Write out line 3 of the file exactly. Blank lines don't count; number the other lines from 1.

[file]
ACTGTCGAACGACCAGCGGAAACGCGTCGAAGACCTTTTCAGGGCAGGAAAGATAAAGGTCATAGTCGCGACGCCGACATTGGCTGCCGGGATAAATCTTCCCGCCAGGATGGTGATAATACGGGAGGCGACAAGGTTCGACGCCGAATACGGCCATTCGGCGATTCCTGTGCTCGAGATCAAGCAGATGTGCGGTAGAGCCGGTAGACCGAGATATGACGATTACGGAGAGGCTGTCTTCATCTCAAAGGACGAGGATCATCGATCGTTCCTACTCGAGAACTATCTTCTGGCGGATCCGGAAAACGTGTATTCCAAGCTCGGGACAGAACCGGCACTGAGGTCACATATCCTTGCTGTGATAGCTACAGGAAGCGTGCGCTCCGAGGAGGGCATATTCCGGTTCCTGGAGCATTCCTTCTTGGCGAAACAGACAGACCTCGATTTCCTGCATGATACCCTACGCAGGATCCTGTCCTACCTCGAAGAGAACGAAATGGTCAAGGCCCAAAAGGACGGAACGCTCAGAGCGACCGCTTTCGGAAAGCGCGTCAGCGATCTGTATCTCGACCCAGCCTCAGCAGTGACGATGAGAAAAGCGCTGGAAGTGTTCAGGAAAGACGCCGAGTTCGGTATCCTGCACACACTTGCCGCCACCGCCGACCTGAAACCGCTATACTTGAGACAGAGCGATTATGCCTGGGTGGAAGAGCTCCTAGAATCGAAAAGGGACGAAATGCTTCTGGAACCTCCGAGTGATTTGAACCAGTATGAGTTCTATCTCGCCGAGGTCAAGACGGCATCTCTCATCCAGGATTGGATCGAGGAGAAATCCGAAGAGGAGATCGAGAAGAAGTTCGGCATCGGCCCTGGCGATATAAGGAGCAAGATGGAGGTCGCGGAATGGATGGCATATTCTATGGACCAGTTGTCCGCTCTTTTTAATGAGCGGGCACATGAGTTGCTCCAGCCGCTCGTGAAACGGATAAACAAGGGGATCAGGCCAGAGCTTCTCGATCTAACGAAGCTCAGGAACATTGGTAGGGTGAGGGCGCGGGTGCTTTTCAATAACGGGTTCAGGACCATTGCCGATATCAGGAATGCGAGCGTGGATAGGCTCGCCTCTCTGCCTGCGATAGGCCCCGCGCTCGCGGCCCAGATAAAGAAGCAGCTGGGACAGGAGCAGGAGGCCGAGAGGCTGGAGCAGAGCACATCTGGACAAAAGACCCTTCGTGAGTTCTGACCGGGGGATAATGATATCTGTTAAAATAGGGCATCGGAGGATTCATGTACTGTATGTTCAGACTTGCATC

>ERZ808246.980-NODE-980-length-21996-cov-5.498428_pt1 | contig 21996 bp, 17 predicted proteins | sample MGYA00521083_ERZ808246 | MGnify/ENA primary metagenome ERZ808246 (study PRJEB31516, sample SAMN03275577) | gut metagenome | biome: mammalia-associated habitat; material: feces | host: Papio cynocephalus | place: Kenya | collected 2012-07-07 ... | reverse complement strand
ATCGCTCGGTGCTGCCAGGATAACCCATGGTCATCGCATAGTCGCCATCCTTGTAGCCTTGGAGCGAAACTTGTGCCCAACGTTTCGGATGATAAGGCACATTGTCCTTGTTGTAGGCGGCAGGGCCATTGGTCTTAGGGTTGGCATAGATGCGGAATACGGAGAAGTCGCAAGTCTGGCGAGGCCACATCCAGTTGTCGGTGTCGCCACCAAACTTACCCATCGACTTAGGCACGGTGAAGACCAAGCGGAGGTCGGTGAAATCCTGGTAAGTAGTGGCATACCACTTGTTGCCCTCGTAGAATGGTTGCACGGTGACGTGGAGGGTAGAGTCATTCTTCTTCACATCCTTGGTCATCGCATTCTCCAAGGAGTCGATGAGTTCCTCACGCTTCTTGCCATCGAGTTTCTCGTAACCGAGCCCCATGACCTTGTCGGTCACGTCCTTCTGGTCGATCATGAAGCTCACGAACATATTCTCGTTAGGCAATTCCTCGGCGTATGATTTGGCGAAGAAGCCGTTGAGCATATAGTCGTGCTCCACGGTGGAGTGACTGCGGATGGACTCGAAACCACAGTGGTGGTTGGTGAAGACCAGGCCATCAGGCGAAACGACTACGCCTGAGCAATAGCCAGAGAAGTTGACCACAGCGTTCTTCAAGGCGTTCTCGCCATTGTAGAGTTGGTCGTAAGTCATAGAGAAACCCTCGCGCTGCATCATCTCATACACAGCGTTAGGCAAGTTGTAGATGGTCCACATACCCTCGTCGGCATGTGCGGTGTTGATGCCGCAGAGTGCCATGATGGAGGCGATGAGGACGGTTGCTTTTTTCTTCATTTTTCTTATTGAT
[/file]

ATCGCTCGGTGCTGCCAGGATAACCCATGGTCATCGCATAGTCGCCATCCTTGTAGCCTTGGAGCGAAACTTGTGCCCAACGTTTCGGATGATAAGGCACATTGTCCTTGTTGTAGGCGGCAGGGCCATTGGTCTTAGGGTTGGCATAGATGCGGAATACGGAGAAGTCGCAAGTCTGGCGAGGCCACATCCAGTTGTCGGTGTCGCCACCAAACTTACCCATCGACTTAGGCACGGTGAAGACCAAGCGGAGGTCGGTGAAATCCTGGTAAGTAGTGGCATACCACTTGTTGCCCTCGTAGAATGGTTGCACGGTGACGTGGAGGGTAGAGTCATTCTTCTTCACATCCTTGGTCATCGCATTCTCCAAGGAGTCGATGAGTTCCTCACGCTTCTTGCCATCGAGTTTCTCGTAACCGAGCCCCATGACCTTGTCGGTCACGTCCTTCTGGTCGATCATGAAGCTCACGAACATATTCTCGTTAGGCAATTCCTCGGCGTATGATTTGGCGAAGAAGCCGTTGAGCATATAGTCGTGCTCCACGGTGGAGTGACTGCGGATGGACTCGAAACCACAGTGGTGGTTGGTGAAGACCAGGCCATCAGGCGAAACGACTACGCCTGAGCAATAGCCAGAGAAGTTGACCACAGCGTTCTTCAAGGCGTTCTCGCCATTGTAGAGTTGGTCGTAAGTCATAGAGAAACCCTCGCGCTGCATCATCTCATACACAGCGTTAGGCAAGTTGTAGATGGTCCACATACCCTCGTCGGCATGTGCGGTGTTGATGCCGCAGAGTGCCATGATGGAGGCGATGAGGACGGTTGCTTTTTTCTTCATTTTTCTTATTGAT